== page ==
Repossession law in Northern Ireland and the Republic of Ireland is understandably different.

however this difference was never more apparent than in the situation following the case of Start Mortgages Ltd and Ors -v- Gunn and Ors [2011] IEHC 275 which was heard in the Republic of Ireland in July 2011.

Legal Framework

In Northern Ireland the statutory basis for mortgagees’ powers is contained within the Conveyancing and Law of Property Act 1881, but in the Republic it was contained within the Registration of Title Act 1964.

In 2009 a piece of legislation was passed called the Land and Conveyancing Law Reform Act 2009, this act repealed a number of sections in various pieces of legislation but most notably it repealed s62 (7) of the Registration of Title Act. This stated:

(7) When repayment of the principal money secured by the instrument of charge has become due, the registered owner of the charge or his personal representative may apply to the court in a summary manner for possession of the land or any part of the land, and on the application the court may, if it so thinks proper, order possession of the land or the said part thereof to be delivered to the applicant, and the applicant, upon obtaining possession of the land or the said part thereof, shall be deemed to be a mortgagee in possession.

S 96-s111  of  The Land and Conveyancing Law Reform Act 2009 sets out the  powers and rights of a mortgagee. S96(1)(a) states that these powers are to apply to any mortgage created by deed after the commencement of this part of the legislation which came into effect 1st December 2009.  In other words, the legislation did not have retrospective effect and only applied to a mortgage created after this date.

The Start Case

This odd set of circumstances gave rise to the case of Start Mortgages Ltd and Ors -v- Gunn and Ors. In this case Start Mortgage Limited had mortgages secured by a charge over premises owned by the Defendants. Start Mortgages Ltd brought an application for repossession of the charged properties when the defendants defaulted on payments due.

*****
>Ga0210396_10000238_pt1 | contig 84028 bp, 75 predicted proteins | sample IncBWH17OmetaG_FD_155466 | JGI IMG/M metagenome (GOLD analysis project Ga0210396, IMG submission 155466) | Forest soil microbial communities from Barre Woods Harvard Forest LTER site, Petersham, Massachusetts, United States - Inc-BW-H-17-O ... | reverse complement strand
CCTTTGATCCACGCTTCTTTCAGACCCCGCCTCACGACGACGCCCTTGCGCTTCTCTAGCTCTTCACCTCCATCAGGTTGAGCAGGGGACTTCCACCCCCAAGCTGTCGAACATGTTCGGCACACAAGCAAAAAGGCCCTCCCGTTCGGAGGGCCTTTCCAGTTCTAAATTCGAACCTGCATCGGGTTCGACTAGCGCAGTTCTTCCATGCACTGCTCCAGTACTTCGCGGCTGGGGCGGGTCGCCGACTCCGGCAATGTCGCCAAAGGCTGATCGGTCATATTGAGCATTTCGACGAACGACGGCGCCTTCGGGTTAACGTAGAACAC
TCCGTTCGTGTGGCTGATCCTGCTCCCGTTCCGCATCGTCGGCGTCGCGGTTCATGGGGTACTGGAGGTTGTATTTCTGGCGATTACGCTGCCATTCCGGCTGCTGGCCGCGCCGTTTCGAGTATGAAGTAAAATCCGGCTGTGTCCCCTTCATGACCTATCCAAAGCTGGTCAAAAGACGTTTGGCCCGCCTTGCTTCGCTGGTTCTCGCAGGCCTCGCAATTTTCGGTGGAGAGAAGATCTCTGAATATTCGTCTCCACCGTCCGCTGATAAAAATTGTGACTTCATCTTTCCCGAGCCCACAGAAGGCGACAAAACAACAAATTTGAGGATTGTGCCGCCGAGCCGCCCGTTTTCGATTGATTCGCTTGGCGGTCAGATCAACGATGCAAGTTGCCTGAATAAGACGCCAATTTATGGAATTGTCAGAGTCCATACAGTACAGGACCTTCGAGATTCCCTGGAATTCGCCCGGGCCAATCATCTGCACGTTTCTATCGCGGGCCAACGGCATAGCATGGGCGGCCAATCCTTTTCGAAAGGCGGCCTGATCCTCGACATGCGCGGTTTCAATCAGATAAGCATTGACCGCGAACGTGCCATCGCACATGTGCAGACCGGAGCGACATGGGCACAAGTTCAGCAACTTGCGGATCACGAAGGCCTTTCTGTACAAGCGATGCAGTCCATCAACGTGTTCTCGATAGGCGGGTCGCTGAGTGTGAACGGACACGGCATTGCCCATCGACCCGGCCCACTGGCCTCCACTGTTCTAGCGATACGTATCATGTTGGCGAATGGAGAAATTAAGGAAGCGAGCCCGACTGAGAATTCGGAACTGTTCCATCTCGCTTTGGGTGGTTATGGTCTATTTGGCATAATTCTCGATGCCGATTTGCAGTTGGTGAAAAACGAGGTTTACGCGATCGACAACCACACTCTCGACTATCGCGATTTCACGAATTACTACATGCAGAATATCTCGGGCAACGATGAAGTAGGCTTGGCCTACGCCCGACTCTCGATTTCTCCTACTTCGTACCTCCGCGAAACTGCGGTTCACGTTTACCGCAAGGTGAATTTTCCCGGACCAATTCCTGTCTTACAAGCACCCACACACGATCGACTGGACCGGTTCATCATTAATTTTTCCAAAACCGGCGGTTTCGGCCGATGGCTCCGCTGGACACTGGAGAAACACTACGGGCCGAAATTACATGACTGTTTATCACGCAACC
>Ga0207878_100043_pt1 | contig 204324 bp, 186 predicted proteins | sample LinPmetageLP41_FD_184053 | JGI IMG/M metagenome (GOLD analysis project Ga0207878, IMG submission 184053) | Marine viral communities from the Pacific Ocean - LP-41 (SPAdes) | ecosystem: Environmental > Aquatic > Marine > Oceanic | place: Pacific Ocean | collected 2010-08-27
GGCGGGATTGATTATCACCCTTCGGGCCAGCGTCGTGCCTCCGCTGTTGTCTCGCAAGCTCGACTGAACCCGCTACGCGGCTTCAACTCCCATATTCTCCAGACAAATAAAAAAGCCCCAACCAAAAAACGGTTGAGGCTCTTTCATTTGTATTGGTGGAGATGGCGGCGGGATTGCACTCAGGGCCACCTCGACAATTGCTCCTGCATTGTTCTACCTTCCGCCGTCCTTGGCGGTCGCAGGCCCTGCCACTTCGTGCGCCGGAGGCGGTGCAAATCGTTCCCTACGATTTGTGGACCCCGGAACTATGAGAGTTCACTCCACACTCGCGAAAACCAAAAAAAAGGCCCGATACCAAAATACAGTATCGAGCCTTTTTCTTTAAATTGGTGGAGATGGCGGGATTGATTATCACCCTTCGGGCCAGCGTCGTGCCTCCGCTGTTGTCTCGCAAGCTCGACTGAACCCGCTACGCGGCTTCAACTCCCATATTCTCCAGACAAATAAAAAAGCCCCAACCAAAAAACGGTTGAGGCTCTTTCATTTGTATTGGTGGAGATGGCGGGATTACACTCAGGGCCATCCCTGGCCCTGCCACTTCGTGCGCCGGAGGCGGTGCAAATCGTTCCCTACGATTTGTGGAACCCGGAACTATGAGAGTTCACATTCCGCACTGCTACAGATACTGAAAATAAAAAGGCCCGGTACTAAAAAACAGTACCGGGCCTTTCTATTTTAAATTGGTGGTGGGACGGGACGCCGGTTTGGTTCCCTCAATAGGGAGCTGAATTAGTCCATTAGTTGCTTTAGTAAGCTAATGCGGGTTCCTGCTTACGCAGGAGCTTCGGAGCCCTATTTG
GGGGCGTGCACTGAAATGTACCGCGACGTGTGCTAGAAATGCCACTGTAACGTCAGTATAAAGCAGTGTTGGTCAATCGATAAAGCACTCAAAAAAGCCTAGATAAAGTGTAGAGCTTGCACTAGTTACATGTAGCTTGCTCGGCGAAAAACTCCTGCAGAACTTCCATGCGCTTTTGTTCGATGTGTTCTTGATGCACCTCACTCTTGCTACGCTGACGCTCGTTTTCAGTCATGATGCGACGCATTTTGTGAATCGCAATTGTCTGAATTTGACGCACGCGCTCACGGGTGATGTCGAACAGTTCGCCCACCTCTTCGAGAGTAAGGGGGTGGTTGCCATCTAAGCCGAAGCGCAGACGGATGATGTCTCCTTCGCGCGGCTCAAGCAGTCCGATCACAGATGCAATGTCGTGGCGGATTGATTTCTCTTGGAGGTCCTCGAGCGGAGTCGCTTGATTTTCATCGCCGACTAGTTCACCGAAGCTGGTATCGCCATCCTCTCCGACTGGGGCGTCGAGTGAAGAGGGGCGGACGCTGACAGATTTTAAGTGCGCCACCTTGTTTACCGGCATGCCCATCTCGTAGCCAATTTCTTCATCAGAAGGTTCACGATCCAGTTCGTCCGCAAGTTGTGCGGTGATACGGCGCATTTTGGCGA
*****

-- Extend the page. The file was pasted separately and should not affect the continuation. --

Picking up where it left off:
These charges related to mortgages created between 2006 and 2008 which contained standard mortgage provisions namely:

  1. that the borrowers agreed to make payments and  in the absence of such payments the unpaid amounts were due and payable on demand;
  2. that the lenders may enter into possession of the properties and have statutory powers conferred on them, but that such powers would not be exercised until default occurs;

The defendants contended that the mortgages were created prior to commencement of the 2009 Act and therefore the lenders were not conferred with powers under s96 of the Land and Conveyancing Law Reform Act 2009. Further, it was argued that the powers under s62(7) of the Registration of Title Act 1964 had been repealed and that if the Lender could not rely upon the powers contained under s62(7) of the Registration of Title Act then there was no basis for an order for possession to be made.

Following consideration Judge {insert name} relied on the Interpretation Act 2005 and held that  the right to apply for an order for possession under s62(7) of the Registration of Title Act can survive the repeal of this section if it was vested before the date of the repeal. The court further held that this right only vested when monies were due and a demand for repayment was made prior to repeal of this section.

Following this judgement, an argument was forwarded that lenders had no power to apply for an order for possession unless they complied with the “Start Mortgages” criteria, namely that:

  1. Lender had issued a demand for moneys owing before 1st December 2009, or
  2. Lender seeking possession of a mortgage created after 1st December 2009

Land and Conveyancing Law Reform Act 2013

It was in the light of this legal vacuum that the Land and Conveyancing Law Reform Act 2013 was passed, this act was signed into law on 24th July 2013. This piece of legislation sought to plug the gap created by the previous legislation as highlighted by the Start Mortgages case.

Section 1 of this piece of legislation applies to mortgages created prior to 1st December 2009 and allows the Statutory Provisions to be relied upon as if those provisions had not been amended or repealed by the Land and Conveyancing Law Reform Act 2009.

This legislation also provides that where a mortgage possession application is made against the owner of a  principal private residence the court may adjourn for a period of up to 2 months to allow the Defendants to speak to an insolvency practitioner to discuss a proposal for a Personal Insolvency Arrangement. This section functions in practice to allow Defendants to review their financial position and to put lenders on notice of insolvency proceedings which may be pursued by the borrowers

If you have any further queries regarding the issues raised in this article in either Northern Ireland or the Republic of Ireland please do not hesitate to contact our Lender Services team.

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